Another input to VCC control block 311 is mismatch indicator signal 280. Mismatch indicator signal 280 is generated by mismatch evaluation block 310, and indicates the degree and type of impedance mismatch present at the output 210 of PA 204. VCC control block 311 adjusts VCC control signal 206 based on mismatch indicator signal 280 in order to increase or decrease PA VCC voltage 209, depending on the indication of the mismatch indicator signal 280. The generation of mismatch indicator signal 280 is described in detail in later sections.

VCC control block 311 may also include frequency (freq) 312 and temperature (temp) 313 inputs, which provide information regarding the carrier frequency of the RF signal 202 and the ambient temperature, respectively. VCC control block 311 may adjust VCC control signal 206 based on freq 312 and temp 313 inputs in order to increase or decrease PA VCC voltage 209, depending on the expected changes in gain factor representing the difference in power between the output 210 of PA 204 and the output of baseband signal generation block 270 due to changes in carrier frequency and temperature, respectively. Thus freq 312 signal and temp 313 signals may be generated by lookup tables which reference changes in gain factor (from nominal) to the currently operating carrier frequency and ambient temperature, respectively. For example, internally PA 204 may include frequency-selective matching networks which provide the highest gain at the center of the operating frequency band, and lowest gain at the edges of the operating frequency band. Thus, utilizing said lookup tables, PA VCC 209 may be set to increase and decrease from the nominal corresponding to whether the operating carrier frequency is at the center or at the edges of the operating frequency band, respectively. Also, PA 204 as well as RF frequency conversion block 271 may exhibit an increase in gain at lower temperatures. Thus utilizing said lookup tables, PA VCC 209 may be set to increase or decrease from the nominal corresponding to whether the ambient temperature is lower or higher, respectively. Note that in an alternative configuration, envelope power calculation block 272 may include the factors of frequency and temperature in the calculation of envelope power, and thus obviate the need for freq 312 and temp 313 signals to the Vcc control block 311.

FIG. 3A illustrates an RF PA system 300A that includes the details of the PA VCC controller according to a first embodiment of the present invention. Specifically, FIG. 3A illustrates the operation of mismatch evaluation block 310, the generation of mismatch indicator signal 331, and the Vcc control block 311 in more detail. “Mismatch” in this context refers to the impedance mismatch seen at the output 210 of PA204. The antenna circuitry following PA 204 typically has nominal impedance around the range of 50 ohms. However, the impedance of the antenna circuitry can sometimes change radically from the nominal impedance. For example, if the antenna is touched or the cellular device is laid down on a metal surface, the impedance of the antenna changes, reflecting impedance changes back to the output 210 of PA 204. The changes in the impedance of the antenna circuitry coupled to the output 210 of the PA 204 may necessitate changes in the VCC supply voltage 209 to the PA 204 to prevent distortion of the RF output signal 210 fed to the antenna circuitry. Thus, the mismatch evaluation block 310 further optimizes the power amplifier system 300 by influencing PA VCC controller 250 to adjust power supply 208 which feeds PA 204 to account for such impedance mismatch.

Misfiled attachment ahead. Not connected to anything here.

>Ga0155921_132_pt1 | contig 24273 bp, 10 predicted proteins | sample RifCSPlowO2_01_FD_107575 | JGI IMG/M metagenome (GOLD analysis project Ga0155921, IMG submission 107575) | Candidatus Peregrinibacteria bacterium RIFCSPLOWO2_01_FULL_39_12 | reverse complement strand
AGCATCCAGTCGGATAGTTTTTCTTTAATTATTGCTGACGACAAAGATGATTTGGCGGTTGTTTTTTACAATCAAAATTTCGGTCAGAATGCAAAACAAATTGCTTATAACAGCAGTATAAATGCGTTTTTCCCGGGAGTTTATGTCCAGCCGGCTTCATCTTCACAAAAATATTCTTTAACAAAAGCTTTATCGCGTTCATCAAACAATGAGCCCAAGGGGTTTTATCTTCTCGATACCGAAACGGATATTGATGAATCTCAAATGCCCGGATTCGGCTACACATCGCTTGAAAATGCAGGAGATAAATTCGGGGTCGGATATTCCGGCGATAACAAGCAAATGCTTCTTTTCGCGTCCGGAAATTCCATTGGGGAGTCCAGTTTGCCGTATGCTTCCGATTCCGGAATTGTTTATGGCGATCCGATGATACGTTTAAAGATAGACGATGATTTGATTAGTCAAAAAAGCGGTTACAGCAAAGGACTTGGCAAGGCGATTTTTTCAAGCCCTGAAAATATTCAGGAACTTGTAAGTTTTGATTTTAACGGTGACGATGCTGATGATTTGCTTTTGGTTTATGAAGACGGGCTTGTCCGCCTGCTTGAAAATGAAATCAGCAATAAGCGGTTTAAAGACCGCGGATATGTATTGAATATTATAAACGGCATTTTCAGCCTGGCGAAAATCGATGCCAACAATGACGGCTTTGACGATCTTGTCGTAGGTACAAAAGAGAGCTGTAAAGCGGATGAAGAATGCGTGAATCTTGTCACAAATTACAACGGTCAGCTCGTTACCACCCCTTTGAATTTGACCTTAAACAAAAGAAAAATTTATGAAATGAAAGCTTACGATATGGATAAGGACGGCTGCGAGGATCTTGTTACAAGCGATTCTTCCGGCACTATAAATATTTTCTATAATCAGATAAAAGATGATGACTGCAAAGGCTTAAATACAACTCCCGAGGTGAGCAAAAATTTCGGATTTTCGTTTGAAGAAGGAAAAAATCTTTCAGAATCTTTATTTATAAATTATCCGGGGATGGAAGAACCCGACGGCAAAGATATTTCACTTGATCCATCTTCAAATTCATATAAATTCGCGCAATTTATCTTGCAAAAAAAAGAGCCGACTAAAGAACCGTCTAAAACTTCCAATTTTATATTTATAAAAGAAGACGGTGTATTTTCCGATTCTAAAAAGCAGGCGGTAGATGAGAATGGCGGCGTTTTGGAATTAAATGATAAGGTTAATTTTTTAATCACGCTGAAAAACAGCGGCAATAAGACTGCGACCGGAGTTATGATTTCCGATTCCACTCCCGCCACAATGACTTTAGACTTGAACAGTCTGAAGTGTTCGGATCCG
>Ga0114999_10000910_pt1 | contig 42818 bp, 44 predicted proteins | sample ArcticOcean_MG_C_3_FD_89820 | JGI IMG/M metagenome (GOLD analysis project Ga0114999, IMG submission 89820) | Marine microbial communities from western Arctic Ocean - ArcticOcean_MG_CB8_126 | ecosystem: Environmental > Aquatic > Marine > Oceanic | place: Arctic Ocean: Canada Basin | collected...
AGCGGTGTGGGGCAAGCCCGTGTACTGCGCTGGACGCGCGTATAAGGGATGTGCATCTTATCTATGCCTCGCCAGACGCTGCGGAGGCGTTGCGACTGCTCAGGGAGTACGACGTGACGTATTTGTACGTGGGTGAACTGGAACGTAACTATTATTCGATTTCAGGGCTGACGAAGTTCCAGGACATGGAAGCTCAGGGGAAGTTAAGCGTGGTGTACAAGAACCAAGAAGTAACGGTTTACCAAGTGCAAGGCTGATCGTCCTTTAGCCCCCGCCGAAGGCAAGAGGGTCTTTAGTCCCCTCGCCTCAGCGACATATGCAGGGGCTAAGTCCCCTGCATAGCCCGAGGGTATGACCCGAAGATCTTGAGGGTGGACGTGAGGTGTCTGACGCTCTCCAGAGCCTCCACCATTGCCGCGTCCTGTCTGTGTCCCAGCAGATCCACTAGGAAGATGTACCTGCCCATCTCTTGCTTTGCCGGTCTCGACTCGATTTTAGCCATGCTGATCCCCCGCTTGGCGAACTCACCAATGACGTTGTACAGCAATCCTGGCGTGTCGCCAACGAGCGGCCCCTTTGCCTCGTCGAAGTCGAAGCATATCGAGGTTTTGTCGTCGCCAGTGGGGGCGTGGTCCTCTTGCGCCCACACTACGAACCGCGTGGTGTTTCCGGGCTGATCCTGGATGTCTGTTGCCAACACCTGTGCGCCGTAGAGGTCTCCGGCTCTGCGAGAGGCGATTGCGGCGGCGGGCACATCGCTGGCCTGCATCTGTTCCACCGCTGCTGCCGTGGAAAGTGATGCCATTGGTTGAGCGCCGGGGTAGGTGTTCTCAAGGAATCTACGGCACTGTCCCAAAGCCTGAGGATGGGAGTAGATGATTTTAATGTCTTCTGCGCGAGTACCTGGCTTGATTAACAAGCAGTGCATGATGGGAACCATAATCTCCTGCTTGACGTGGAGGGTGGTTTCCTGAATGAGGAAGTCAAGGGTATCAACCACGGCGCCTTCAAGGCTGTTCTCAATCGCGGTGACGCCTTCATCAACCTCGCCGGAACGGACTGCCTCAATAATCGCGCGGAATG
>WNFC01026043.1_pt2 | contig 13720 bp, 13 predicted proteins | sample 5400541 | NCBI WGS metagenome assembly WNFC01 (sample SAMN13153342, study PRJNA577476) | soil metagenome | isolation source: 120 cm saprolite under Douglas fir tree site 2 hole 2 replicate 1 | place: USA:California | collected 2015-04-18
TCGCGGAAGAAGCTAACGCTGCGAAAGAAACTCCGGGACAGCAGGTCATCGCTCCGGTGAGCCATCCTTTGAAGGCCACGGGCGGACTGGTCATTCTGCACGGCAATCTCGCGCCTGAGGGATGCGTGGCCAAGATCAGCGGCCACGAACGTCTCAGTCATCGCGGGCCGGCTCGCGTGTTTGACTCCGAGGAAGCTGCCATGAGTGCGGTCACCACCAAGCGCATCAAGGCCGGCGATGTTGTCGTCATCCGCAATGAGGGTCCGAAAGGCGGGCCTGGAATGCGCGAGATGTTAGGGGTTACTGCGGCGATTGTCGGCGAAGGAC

In this embodiment, mismatch evaluation block 310 evaluates the degree of impedance mismatch as seen at the output 210 of PA 204 by calculating the difference or ratio between the voltage gain and the forward power gain of PA 204, and generates mismatch indicator signal 331 to indicate whether PA VCC voltage 209 should be increased or decreased due to such impedance mismatch. Mismatch indicator signal 331 is then input to VCC control block 311, influencing PA VCC controller 250 for generating VCC control signal 206, which in turn controls the output voltage 209 from power supply 208 that feeds PA 204. In some cases, the offset voltage of PA VCC voltage 209 may also be adjusted.

Specifically, the forward power gain of PA 204 is measured using directional coupler 207 (at the output) and directional coupler 203 (at the input), log detectors 320 and 321, and difference amplifier 324. Directional couplers 207, 203 may be surface mounted types with 20 dB coupling factor, and the log detectors 320, 321 may be diode-type detectors configured with circuitry to provide a log response. Forward power at the input and output of PA 204 is represented by signals 230 and 240, respectively. Log detectors 321 and 320 derive the envelope power from these signals 230, 240, respectively, and their difference is determined with difference amplifier 324, filtered with low pass filter 323, and converted to a digital gain signal 325 using analog-to-digital converter (ADC) 322. Thus, digital power gain signal 325 represents the forward power gain of PA 204.